Are God’s Race, Gender, and Nationality Contextual…?

Are God’s Race, Gender, and Nationality Contextual…? September 9, 2018

From a Biblical Perspective…

The-Bible-Andy-Gill-1

A while ago, I was having beers with a bunch of college students, they were curious about religion and read an older post of mine regarding the overwhelming amount of discrepancies I’d said there were in the bible. They weren’t just baffled by this tidbit but, they were confused as to why it mattered.

And, well, the best example I could come up with in the moment was regarding gender…

A single letter at the end of a word dictates the gender of God… if you were to remove one of these letters, over the course of history, we’ve seen this play into what we see when we close our eye and we think about God.

What we think about God matters, as I quoted in a prior post of mine: “But theologians have always had the ability to lend symbolic capital to ideas. These ideas can create conditions [that]have real-life effects.”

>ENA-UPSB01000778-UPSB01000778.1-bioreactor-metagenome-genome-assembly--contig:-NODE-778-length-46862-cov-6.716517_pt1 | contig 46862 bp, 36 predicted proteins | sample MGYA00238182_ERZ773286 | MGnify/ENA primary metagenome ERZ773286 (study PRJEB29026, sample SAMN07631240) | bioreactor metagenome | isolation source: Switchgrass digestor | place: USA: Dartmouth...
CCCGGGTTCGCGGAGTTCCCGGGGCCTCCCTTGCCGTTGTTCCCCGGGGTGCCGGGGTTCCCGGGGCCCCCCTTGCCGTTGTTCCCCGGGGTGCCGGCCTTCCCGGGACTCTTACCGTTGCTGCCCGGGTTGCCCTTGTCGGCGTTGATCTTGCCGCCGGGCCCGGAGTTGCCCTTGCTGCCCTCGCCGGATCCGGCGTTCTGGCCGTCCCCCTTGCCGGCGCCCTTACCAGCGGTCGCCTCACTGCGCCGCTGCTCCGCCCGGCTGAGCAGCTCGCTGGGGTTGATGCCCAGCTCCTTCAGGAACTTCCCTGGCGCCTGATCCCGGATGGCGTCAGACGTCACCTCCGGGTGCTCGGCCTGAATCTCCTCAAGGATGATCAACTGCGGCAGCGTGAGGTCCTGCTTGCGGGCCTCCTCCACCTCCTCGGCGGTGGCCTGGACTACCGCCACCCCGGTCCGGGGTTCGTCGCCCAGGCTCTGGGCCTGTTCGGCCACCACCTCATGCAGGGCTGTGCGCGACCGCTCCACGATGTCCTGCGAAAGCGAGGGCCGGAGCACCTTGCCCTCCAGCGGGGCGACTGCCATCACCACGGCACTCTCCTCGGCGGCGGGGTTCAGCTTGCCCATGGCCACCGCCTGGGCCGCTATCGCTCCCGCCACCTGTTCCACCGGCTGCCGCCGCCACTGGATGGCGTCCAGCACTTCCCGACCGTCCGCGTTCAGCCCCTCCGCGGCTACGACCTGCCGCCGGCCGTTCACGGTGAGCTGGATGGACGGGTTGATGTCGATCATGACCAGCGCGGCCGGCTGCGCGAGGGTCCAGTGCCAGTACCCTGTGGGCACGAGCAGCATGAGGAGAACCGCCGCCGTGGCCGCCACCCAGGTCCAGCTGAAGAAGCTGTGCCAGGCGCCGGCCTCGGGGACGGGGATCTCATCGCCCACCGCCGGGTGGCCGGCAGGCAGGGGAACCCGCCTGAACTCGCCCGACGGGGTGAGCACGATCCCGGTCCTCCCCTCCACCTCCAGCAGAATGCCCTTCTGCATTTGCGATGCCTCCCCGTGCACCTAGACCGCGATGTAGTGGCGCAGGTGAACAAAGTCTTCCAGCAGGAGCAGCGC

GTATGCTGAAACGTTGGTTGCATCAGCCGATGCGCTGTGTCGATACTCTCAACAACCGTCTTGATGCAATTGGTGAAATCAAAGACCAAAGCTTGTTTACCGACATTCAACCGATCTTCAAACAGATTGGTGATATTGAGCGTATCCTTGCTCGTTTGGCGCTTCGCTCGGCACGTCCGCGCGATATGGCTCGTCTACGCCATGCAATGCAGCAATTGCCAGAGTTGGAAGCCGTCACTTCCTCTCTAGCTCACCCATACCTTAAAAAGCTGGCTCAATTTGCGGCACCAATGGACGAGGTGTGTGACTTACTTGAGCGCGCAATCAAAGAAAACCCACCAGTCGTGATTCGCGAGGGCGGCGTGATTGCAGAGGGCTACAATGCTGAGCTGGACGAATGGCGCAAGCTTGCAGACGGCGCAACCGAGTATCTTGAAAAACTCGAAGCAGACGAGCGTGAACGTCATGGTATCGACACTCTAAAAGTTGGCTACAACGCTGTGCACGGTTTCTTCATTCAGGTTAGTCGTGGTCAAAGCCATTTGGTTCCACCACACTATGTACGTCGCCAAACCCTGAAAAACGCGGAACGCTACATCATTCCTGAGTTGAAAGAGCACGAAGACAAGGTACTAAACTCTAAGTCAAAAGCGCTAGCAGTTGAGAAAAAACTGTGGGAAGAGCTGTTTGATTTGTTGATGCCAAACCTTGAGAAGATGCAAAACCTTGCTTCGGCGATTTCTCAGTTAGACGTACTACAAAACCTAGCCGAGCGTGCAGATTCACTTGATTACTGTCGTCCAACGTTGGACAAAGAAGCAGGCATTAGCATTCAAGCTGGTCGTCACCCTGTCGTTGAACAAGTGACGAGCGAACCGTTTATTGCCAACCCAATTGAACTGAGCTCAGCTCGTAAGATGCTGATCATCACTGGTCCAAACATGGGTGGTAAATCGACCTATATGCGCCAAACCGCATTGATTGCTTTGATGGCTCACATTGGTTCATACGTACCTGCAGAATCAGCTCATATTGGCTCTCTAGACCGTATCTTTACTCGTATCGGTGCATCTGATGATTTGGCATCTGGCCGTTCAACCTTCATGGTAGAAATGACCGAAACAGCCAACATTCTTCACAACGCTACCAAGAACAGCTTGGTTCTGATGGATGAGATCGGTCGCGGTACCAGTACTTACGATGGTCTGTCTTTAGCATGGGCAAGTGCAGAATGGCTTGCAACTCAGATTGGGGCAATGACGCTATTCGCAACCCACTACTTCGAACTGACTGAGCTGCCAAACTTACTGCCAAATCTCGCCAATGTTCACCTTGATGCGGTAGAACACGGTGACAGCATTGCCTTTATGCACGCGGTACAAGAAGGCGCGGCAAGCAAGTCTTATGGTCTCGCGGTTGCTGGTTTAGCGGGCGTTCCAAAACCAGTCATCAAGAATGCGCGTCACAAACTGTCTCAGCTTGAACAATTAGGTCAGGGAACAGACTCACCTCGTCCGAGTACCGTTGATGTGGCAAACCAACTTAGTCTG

Many of us were taught from birth that our very meaning, in existing, is grounded upon the divine. With this being said, it’s understandable how and why this highly impacts our policies and the very infrastructure in which is built upon the foundation of who we think God to be.

While it’s true that in all of the major English translations of the Bible there is the masculine pronoun being used in reference to the Holy Spirit; while, in the Hebrew language, in Rabbinic literature, the divine presence of God, the Holy Spirit, the Shekhinah is feminine. 

“Although it has been noted that in the original Greek, in some parts of John’s Gospel, the neuter Greek word for “it” is also used for the Spirit.[citation needed][1]”

God came in the flesh and was a man.


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